In order to be successful in any career one must be able to listen and take to heart the importance of what they are learning and doing throughout their lives; this has significance in both the military and civilian life. In order to do that you must follow whatever your superiors say, like when you are at your civilian job and your boss tells you to clean the bathroom. You have to be able to just do what you’re told so the job gets done, and you are also seen as a trustworthy employee. On the military side, it is self discipline. When an Non commissioned officer tells you to get something done there
Growing up, I honestly never had a clue as to what I wanted to do when I grew up. But even back then I had ambition, I knew I wanted to do something that would make a direct impact, and thus my attention was immediately drawn to the science field. As I got older, I realized how amazing it would be to work directly with people and to physically help them. My dad would always have me massage him, and through many years of practice I realized that never once did I hate doing it, but I knew massage therapists hardly make enough money to live on their own. So I narrowed my field of search to the medical field and thus I found the occupation of a Chiropractor, where everything I was looking for in a job converged. A chiropractor is a major attraction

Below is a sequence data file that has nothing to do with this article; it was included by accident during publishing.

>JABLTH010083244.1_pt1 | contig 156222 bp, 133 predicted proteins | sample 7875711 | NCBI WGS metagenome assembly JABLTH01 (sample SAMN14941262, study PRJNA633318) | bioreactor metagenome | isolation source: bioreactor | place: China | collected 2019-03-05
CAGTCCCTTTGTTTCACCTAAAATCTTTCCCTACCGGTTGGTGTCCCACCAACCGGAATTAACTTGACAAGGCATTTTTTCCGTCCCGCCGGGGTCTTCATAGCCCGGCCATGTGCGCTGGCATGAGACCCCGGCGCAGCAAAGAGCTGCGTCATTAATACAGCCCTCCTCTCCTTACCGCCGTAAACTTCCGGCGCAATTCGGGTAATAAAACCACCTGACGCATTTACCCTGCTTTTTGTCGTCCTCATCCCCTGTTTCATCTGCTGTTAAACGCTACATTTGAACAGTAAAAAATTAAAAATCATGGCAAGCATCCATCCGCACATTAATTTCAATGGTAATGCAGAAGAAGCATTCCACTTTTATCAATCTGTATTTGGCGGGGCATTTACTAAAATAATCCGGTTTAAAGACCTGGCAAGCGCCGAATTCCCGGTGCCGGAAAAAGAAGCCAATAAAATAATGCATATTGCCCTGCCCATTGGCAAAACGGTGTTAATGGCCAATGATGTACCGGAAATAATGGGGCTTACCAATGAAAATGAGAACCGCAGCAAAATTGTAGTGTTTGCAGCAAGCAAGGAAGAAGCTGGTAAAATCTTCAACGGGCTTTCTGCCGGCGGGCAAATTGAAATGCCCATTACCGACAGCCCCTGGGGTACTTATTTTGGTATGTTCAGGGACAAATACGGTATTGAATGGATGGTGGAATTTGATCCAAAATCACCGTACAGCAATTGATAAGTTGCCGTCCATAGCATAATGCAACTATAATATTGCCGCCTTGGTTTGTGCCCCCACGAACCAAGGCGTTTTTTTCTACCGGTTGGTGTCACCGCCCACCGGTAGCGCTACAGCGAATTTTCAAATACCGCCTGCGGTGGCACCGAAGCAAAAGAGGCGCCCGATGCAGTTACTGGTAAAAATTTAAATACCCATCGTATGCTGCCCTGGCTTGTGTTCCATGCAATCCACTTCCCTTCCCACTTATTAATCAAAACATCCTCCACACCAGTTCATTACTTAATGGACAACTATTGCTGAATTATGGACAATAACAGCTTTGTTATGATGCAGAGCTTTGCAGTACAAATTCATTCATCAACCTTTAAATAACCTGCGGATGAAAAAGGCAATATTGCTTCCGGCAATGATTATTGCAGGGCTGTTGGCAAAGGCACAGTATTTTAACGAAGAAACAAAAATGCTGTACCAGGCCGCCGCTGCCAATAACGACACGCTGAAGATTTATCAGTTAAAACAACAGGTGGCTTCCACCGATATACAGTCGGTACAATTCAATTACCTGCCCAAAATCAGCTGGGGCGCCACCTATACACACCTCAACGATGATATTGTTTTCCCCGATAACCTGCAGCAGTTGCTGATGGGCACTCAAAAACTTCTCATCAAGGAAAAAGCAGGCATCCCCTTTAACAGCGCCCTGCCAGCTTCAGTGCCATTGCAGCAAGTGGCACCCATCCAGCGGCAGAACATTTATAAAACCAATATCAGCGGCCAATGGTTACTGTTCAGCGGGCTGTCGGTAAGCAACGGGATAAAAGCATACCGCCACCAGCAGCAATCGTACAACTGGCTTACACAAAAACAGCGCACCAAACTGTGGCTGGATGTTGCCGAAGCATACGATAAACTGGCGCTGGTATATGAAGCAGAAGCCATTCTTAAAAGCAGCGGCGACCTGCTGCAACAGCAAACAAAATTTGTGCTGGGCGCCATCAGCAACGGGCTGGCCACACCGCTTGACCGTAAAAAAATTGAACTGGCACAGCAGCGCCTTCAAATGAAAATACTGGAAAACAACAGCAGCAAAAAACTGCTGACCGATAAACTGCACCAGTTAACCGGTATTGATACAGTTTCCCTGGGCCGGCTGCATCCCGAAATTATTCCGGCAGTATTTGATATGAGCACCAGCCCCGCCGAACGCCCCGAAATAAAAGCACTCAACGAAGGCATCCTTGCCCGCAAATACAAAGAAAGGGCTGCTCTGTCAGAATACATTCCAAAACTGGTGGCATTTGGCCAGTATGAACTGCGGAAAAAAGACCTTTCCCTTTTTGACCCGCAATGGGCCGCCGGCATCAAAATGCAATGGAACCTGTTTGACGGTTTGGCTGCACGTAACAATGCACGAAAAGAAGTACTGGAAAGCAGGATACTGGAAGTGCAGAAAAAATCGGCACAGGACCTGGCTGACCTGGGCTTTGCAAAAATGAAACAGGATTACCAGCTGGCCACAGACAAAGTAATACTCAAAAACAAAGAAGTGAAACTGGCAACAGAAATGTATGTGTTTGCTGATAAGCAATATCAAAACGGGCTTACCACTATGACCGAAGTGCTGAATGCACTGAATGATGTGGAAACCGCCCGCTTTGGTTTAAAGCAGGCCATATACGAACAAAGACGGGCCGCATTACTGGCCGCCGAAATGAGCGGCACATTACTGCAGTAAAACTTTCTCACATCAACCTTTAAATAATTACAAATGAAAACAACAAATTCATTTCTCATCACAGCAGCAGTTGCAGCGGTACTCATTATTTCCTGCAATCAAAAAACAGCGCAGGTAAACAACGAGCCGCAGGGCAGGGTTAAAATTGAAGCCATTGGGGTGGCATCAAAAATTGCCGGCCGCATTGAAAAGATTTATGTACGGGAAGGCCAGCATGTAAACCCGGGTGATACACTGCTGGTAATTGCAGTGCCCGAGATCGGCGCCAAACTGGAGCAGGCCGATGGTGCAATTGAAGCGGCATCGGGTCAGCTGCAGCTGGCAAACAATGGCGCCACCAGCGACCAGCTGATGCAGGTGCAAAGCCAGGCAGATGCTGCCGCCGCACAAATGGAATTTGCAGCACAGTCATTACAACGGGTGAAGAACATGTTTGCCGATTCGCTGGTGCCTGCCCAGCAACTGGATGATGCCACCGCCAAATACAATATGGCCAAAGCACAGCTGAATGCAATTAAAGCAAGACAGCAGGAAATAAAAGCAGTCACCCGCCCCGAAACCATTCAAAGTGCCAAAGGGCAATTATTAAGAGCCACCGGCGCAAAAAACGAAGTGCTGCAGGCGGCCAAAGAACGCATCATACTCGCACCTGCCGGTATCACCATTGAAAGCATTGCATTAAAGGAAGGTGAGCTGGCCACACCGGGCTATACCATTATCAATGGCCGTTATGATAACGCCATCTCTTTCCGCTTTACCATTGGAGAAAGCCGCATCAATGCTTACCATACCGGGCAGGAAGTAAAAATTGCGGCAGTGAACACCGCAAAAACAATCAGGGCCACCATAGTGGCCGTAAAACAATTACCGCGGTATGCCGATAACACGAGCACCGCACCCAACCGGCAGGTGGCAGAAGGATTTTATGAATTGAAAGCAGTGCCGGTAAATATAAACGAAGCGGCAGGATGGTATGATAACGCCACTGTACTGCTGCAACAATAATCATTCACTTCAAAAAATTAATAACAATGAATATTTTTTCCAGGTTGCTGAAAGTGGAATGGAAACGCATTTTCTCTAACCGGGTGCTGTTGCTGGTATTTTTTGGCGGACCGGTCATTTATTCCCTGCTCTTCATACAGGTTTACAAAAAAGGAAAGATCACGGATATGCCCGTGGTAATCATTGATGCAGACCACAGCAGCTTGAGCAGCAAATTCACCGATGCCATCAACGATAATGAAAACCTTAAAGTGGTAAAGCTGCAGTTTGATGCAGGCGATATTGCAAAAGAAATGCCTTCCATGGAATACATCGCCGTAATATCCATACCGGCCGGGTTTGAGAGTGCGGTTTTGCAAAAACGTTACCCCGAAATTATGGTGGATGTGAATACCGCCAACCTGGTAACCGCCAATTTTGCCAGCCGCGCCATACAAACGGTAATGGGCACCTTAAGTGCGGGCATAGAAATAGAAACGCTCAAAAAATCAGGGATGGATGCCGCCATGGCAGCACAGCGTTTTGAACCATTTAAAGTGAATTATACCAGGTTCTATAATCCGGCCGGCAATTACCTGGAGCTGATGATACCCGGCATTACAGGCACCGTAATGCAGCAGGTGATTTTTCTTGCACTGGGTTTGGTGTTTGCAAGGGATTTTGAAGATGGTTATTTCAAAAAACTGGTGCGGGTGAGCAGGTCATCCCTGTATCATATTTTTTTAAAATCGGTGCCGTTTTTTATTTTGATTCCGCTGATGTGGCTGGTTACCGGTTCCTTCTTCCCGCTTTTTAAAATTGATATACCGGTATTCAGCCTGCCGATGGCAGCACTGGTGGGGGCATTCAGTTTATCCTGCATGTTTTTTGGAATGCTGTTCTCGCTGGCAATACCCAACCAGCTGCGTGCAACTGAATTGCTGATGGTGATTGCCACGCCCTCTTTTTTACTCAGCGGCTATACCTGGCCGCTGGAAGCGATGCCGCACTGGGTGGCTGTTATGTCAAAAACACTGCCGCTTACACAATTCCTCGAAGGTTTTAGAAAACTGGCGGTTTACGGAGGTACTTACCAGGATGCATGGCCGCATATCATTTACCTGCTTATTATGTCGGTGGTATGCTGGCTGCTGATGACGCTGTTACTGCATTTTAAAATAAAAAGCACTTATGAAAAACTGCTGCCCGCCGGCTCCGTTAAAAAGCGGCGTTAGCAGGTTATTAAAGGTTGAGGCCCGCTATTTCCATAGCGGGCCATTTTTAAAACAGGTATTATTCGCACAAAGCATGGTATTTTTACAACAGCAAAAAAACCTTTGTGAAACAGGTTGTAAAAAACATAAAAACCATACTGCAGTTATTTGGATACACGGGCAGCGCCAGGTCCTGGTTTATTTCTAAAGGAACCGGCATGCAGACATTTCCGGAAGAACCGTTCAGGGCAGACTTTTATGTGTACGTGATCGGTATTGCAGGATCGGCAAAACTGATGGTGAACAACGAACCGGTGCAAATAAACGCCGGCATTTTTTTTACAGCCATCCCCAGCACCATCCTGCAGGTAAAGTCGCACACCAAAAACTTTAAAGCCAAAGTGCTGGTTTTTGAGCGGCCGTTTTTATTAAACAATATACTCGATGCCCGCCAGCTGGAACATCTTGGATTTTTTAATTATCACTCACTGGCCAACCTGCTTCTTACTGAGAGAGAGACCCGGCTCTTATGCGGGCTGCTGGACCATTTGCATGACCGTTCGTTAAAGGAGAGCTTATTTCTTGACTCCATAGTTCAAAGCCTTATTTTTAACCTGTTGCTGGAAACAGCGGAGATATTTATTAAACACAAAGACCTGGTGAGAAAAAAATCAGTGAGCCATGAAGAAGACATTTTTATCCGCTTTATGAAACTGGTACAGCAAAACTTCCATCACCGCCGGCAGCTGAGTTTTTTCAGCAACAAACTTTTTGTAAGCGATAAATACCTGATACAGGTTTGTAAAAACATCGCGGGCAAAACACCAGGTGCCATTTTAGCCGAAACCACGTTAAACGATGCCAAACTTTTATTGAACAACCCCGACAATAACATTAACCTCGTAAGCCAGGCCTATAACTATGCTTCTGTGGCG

This morning I had my first chiropractic appointment in over a year. Last year around this time, I stopped all my physical therapy and visits to the chiropractor because after getting hit by that car, I was so done with being poked, prodded, twisted, and pulled with no sign of improvement. I just needed a break!